Congressional leaders have named two key players in the debate over spectrum legislation to a special congressional committee charged with finding $1.5 trillion in deficit savings, raising the possibility that spectrum-related measures could be included in that package.
Senate Majority Leader Harry Reid, D-Nev., Tuesday chose Senate Commerce Communications Subcommittee Chairman John Kerry, D-Mass., as one of his three picks to sit on the committee along with Sens. Patty Murray, D-Wash., and Max Baucus, D-Mont, chairman of the Senate Finance Committee. Meanwhile, on the House side, Speaker John Boehner, R-Ohio, announced his picks on Wednesday, choosing Energy and Commerce Chairman Fred Upton, R-Mich., along with Reps. Dave Camp, R-Mich., chairman of the House Ways and Means Committee, and Jeb Hensarling, R-Texas.
Senate Minority Leader Mitch McConnell, R-Ky.,also announced on Wednesday his choices for the deficit committee, tapping Sen. Pat Toomey, R-Pa., who sits on the Commerce Committee, along with Senate Minority Whip Jon Kyl, R-Ariz., and Sen. Rob Portman, R-Ohio.
The Senate Commerce Committee approved spectrum legislation in June aimed at freeing up more spectrum for mobile broadband and building a national broadband network for public safety officials. The bill also would authorize the Federal Communications Commission to conduct spectrum auctions that could raise as much as $24.5 billion with at least $6.5 billion of that slated to go toward for deficit reduction under the measure, according to the Congressional Budget Office. Kerry supported that legislation, authored by Commerce Chairman Jay Rockefeller, D-W.Va., when it moved through the committee in June while Toomey opposed it.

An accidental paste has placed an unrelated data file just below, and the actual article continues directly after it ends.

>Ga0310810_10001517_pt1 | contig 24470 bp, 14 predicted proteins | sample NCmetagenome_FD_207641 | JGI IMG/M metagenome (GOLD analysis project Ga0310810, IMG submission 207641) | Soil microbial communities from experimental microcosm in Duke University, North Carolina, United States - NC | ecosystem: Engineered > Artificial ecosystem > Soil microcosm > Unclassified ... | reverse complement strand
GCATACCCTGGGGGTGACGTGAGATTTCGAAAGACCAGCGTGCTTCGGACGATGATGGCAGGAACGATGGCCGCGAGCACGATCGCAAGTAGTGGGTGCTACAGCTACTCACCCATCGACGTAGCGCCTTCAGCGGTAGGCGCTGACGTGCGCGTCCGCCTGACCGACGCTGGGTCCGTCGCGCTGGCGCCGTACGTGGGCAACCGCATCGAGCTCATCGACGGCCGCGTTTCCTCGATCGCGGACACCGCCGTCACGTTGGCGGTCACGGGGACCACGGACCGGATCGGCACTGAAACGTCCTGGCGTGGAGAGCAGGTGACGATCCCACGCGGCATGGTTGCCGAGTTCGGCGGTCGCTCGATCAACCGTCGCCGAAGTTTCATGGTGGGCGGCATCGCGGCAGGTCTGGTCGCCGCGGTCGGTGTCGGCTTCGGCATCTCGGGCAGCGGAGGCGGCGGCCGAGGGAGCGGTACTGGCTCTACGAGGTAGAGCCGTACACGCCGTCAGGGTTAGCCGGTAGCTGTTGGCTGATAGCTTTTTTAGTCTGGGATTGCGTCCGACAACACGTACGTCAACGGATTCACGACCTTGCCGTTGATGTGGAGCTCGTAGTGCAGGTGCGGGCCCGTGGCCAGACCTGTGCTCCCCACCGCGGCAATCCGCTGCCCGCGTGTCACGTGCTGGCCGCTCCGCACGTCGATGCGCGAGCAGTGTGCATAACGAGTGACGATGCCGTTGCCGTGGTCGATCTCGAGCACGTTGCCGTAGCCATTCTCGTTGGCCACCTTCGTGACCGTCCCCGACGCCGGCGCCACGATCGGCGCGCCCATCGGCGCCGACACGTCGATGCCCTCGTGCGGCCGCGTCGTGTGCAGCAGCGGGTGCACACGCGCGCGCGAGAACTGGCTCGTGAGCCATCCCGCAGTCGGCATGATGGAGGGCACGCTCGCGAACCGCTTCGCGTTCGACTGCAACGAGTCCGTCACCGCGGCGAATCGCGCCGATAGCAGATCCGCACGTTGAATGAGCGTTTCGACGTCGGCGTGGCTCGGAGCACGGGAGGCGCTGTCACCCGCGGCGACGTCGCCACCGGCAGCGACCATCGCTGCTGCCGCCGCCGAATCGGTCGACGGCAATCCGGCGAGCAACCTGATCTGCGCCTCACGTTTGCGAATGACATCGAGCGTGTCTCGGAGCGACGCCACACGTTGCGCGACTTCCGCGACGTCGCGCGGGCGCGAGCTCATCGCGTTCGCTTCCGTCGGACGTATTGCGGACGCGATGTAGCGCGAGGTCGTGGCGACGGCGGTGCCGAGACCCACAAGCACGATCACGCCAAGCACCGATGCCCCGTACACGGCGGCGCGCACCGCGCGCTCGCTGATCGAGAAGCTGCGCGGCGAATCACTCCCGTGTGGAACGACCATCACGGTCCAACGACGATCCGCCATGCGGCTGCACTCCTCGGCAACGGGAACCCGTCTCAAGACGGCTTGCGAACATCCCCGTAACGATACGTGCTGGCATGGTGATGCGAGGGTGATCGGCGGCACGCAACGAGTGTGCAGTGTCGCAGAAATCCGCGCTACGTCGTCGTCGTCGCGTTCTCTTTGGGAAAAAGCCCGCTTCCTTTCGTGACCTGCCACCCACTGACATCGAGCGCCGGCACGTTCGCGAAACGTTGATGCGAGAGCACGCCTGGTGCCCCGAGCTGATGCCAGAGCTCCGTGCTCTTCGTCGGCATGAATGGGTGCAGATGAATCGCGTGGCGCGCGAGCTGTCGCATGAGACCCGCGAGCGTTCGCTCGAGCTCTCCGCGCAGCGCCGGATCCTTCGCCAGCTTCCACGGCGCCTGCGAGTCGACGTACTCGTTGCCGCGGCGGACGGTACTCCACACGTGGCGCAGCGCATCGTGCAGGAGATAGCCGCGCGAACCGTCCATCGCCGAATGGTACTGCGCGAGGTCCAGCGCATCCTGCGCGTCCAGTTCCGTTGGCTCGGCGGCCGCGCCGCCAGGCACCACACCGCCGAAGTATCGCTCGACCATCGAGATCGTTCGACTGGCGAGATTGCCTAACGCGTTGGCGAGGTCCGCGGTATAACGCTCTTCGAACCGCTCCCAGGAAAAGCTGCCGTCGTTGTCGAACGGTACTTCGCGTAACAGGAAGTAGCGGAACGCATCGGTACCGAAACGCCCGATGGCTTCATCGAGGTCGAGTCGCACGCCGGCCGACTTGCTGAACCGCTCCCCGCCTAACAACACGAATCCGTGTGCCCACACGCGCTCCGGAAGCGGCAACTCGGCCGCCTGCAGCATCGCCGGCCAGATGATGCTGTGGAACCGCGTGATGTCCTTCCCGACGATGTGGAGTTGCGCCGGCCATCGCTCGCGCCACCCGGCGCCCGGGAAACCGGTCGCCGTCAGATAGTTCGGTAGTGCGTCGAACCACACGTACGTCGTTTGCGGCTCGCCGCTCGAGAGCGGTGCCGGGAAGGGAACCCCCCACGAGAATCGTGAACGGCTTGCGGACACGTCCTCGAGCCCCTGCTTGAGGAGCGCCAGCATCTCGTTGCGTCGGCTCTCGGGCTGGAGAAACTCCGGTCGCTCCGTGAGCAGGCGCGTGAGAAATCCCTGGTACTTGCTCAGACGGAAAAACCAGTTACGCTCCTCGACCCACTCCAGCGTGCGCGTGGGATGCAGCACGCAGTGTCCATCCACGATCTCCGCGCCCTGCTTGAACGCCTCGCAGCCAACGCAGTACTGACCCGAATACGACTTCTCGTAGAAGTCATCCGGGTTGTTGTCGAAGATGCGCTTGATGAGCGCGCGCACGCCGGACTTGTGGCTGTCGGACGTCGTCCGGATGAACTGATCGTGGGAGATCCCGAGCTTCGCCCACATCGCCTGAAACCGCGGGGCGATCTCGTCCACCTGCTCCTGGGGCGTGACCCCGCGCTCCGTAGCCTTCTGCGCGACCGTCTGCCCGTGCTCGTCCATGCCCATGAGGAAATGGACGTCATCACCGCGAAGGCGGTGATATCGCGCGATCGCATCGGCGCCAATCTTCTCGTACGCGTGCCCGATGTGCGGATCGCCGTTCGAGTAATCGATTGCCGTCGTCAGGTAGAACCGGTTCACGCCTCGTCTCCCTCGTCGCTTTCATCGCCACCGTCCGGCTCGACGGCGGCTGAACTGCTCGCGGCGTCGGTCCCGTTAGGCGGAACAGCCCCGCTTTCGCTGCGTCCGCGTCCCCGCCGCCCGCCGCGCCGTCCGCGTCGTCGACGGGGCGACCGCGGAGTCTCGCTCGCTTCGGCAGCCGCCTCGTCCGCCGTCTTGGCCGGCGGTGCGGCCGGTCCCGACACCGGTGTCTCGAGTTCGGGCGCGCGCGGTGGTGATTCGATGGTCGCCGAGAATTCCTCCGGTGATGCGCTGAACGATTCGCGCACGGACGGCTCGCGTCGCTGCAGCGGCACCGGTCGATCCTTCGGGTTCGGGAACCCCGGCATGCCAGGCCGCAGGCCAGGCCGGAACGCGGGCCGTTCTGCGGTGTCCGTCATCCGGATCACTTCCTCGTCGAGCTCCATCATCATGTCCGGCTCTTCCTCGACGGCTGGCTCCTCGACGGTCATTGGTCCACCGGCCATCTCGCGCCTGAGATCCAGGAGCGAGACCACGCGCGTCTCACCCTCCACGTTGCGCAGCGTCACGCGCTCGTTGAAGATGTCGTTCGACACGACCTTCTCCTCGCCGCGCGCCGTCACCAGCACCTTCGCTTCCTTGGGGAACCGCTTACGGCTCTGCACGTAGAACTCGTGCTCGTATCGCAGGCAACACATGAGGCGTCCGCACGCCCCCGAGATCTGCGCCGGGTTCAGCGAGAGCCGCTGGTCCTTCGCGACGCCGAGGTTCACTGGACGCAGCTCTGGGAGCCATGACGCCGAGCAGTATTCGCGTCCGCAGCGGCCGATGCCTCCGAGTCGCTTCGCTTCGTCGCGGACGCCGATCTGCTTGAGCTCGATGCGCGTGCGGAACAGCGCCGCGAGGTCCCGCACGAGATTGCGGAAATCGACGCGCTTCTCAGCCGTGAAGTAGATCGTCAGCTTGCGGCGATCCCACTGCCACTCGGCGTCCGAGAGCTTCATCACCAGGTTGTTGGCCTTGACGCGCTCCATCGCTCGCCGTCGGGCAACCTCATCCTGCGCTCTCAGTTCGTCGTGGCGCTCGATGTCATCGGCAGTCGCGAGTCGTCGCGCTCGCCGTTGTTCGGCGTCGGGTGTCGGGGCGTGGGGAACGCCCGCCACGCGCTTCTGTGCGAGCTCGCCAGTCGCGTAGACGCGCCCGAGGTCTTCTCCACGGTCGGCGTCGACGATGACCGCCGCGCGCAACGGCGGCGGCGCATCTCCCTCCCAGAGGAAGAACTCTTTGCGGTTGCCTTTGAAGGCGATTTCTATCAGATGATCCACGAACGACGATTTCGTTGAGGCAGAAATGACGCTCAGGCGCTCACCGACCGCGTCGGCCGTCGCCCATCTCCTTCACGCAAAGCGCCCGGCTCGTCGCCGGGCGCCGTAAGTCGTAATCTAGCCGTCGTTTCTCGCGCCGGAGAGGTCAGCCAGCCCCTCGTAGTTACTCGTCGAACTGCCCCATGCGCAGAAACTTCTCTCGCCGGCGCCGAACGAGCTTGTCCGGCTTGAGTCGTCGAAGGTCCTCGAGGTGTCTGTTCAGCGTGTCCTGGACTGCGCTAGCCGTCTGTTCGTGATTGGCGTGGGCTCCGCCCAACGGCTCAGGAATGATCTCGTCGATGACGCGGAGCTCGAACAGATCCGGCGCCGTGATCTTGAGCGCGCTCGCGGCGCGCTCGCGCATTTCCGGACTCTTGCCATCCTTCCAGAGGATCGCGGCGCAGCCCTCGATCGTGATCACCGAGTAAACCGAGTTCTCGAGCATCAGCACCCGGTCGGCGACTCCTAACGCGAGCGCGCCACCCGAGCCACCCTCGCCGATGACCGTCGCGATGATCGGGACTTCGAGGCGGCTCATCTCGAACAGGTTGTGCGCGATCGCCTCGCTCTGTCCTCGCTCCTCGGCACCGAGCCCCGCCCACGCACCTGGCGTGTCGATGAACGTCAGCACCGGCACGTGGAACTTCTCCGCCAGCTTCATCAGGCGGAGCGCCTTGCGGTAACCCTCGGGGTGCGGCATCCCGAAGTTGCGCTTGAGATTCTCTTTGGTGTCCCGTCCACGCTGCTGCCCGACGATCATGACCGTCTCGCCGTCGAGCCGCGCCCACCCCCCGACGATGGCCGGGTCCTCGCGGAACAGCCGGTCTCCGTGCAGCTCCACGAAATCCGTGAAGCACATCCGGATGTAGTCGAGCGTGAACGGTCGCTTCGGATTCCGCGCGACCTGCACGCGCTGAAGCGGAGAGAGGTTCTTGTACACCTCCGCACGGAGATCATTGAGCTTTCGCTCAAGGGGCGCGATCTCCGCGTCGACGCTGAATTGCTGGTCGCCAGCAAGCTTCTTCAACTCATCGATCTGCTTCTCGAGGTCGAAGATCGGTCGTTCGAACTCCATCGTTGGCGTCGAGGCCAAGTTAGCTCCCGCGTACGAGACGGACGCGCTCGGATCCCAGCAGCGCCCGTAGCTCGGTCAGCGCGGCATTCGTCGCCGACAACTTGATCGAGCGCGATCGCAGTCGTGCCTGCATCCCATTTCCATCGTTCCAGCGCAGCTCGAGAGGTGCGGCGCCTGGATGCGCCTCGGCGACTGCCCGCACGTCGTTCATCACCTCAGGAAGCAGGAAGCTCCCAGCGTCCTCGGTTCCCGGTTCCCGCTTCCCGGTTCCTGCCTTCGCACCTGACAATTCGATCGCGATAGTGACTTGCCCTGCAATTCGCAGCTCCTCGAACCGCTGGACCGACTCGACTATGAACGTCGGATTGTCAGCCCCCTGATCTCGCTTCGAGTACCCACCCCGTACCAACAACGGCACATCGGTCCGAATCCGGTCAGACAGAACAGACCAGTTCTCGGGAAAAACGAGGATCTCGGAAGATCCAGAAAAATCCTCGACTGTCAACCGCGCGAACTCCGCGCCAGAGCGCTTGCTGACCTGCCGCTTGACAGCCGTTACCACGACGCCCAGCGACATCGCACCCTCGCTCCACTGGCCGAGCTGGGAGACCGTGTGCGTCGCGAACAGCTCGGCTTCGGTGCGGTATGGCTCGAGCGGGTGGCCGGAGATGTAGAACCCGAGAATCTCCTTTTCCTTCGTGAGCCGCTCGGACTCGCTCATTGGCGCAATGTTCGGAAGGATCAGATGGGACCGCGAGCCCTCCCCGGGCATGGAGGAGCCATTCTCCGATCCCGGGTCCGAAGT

In the House, Upton and Rep. Greg Walden, R-Ore., who chairs the committee's Communications and Technology Subcommittee, also have crafted a draft spectrum bill that also aims to generate revenues form spectrum auctions for deficit reduction.
The investment research firm Stifel Nicolaus said in a research note Wednesday that the presence of Kerry and Upton on the super committee increases prospects that spectrum legislation may be part of the proposals included in the deficit reduction package.
"We believe the presence of Rep. Upton and Sen. Kerry on the 12-member bipartisan, bicameral Joint Select Committee on Deficit Reductions helps ensure that spectrum proposals will be in the mix for consideration as it attempts to work out an agreement to reduce deficits by a cumulative $1.5 trillion over the next decade," the firm said.
Stifel Nicolaus added, however, that Energy and Commerce Republicans and Senate Commerce leaders differ on some key policy proposals in the spectrum legislation, most notably whether to give a chunk of spectrum known as the D-block to public safety officials for their broadband network or whether to stick with current law and auction those airwaves to commercial bidders. The Senate Commerce bill would reallocate the D-block to public safety, which CBO has said would cost $2.75 billion. The Energy and Commerce GOP draft bill would maintain current law.
Regardless of whether spectrum legislation is part of the deficit package, the firm and others say they still believe Congress is likely to move a spectrum bill in this session.
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